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20 July 2012
Nigel Mansell launches joint AA Charitable Trust and Make Roads Safe report into young driver safety
The ‘perfect storm’ of circumstances surrounding drivers’ first accidents has been revealed in a new report, launched by Nigel Mansell at the Silverstone Classic.
Key findings of the report centre on a survey of motorists on the AA/Populus* panel who have been involved in car crashes.
Drivers revealed that nearly 40 per cent of them had crashed by the time they were 23 years old.
The results also show that a quarter (26%) had crashed within two years of gaining their licence.
Young drivers at risk (pdf)
The report highlights the dangers new and young drivers face on the roads, both at home and abroad, and shows ways their safety can be improved.
Young drivers at risk
Compiled jointly by the AA Charitable Trust and the Make Roads Safe campaign, during the United Nation’s Decade of Action for Road Safety, the report will be launched at AA World at the Silverstone Classic.
As part of its commitment to improving road safety in the UK, the AA Charitable Trust has pledged another 1,000 free driver improvement courses for new drivers at risk.
These courses are partly funded by a grant from the FIA Foundation. The grant is also being used to create a template for the courses so other motoring organisations can implement similar schemes worldwide.
While road deaths among the young remain a serious problem here in the UK, in many parts of the world they have become nothing less than a crisis out of control
Nigel Mansell, a Member of the Commission for Global Road Safety, said: “I became a world champion by driving fast. I love cars and racing. But I know the place for speed is on a race track, not on the road.
“While road deaths among the young remain a serious problem here in the UK, in many parts of the world they have become nothing less than a crisis out of control.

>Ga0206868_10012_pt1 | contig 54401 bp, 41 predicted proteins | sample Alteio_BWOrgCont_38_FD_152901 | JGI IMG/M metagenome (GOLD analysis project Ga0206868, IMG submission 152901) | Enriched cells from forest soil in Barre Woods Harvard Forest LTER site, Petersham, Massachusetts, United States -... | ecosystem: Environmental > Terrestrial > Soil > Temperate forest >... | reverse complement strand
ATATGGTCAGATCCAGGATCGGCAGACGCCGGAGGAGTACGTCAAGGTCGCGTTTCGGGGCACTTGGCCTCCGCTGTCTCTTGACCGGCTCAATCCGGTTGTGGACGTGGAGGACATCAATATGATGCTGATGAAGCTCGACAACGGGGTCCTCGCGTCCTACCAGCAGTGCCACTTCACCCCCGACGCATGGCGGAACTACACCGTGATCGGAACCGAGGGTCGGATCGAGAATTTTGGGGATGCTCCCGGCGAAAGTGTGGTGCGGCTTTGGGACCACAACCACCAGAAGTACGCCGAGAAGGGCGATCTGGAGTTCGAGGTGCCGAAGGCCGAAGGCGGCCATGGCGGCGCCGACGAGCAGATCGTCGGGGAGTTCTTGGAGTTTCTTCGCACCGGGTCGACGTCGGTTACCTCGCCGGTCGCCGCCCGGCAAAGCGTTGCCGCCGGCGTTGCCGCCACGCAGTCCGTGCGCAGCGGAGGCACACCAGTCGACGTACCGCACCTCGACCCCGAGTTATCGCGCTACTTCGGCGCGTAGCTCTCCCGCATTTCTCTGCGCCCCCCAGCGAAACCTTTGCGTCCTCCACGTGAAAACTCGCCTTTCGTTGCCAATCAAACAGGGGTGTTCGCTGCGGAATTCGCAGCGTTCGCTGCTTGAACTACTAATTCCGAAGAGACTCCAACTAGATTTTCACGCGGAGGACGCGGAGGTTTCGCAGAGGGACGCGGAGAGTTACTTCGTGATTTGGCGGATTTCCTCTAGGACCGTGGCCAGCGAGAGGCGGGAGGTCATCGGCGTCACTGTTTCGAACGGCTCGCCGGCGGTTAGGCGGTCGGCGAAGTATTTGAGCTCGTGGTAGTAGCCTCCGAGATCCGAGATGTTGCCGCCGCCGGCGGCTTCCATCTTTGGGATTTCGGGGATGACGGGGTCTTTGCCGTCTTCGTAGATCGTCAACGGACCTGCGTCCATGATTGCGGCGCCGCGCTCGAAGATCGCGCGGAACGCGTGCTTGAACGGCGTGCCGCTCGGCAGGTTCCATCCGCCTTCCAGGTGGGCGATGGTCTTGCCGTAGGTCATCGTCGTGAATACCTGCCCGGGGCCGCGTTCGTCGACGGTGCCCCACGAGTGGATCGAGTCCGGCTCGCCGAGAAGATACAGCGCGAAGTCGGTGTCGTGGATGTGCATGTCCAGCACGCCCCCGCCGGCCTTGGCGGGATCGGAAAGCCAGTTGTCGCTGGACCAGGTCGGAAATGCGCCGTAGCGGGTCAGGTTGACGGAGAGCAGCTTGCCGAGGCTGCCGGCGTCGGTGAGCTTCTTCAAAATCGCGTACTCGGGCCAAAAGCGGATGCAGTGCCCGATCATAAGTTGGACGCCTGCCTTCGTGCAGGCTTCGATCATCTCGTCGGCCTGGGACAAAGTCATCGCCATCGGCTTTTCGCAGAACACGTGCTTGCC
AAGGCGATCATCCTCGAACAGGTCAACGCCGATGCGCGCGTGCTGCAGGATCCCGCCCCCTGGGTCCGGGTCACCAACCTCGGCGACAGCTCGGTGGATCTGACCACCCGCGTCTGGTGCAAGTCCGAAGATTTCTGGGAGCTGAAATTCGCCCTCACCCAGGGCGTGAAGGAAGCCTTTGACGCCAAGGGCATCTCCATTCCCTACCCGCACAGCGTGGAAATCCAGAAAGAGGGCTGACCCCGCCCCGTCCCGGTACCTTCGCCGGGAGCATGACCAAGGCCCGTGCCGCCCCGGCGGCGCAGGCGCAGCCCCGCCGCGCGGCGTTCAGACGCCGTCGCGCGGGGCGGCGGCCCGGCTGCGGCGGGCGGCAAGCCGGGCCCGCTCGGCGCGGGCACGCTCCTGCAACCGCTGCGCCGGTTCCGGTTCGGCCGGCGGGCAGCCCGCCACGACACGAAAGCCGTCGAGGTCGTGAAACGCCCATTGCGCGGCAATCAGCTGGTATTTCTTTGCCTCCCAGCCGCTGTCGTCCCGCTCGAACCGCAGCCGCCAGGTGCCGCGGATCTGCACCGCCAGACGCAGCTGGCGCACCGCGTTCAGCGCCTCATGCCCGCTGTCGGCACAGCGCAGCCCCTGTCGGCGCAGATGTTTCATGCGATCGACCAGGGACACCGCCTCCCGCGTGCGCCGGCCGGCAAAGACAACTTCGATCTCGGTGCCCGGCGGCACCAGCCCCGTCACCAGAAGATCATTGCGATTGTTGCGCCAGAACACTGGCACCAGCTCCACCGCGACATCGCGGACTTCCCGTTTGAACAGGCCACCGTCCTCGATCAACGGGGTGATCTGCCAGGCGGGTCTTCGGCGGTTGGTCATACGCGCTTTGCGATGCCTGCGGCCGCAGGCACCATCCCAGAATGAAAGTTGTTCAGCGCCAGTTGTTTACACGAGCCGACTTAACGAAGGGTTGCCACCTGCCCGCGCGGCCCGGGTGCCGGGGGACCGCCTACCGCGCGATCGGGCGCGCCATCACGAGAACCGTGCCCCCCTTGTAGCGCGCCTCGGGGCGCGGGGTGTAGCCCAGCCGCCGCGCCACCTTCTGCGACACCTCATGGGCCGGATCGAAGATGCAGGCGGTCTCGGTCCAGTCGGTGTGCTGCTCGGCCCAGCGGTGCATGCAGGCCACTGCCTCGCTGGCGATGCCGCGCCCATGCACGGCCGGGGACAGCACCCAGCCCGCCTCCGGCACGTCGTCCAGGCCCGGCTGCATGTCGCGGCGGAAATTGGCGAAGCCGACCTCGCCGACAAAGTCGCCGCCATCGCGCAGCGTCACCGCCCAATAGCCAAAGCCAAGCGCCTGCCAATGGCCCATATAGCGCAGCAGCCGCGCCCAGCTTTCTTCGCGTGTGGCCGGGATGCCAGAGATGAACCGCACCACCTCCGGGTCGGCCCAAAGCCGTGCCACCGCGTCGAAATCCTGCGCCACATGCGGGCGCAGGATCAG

“Someone is being killed or maimed every six seconds. It is an epidemic that is set to double within the next few years unless we take action.
“This is a vitally important issue which doesn’t get enough attention. Too many of our young people are still being killed or injured on the roads. These are preventable tragedies.”
The report calls for young drivers to be given more opportunities to drive in a safe, off-road environment before they turn 17. Almost three quarters (73%) of UK motorists believe this would make young drivers safer.
It also shows ways in which education could be improved for young people, many years before they even think about getting into the driving seat.
By the age of 17 attitudes towards driving will already have been largely formed. If teenagers have had interesting and practical road safety education they are less likely to take dangerous risks when they get behind the wheel alone
Edmund King, director of the AA Charitable Trust
Edmund King, director of the AA Charitable Trust, said: “It’s no secret that new and young drivers are disproportionately represented in road crashes and we need to work together to stem this tide of carnage.
“Road safety education must be a life skill that starts at the age of three but is continually refreshed throughout life. It needs to begin many years before someone is old enough to apply for their provisional licence.
“Our survey shows one quarter of 18-24 year olds who have had a crash had crashed within six months of taking their test. We must change this. By the age of 17 attitudes towards driving will already have been largely formed. If teenagers have had interesting and practical road safety education they are less likely to take dangerous risks when they get behind the wheel alone.
“We must also remember that when driving, practical training counts for nothing if the driver is impaired through drink, drugs and driver distractions such as mobile phones.
“Road crashes are not only the leading cause of death and injury for young people in the UK, but also across the world. We need safer drivers in safer cars on safer roads, to reduce these preventable deaths in the UK and across the globe.”
(20 July 2012)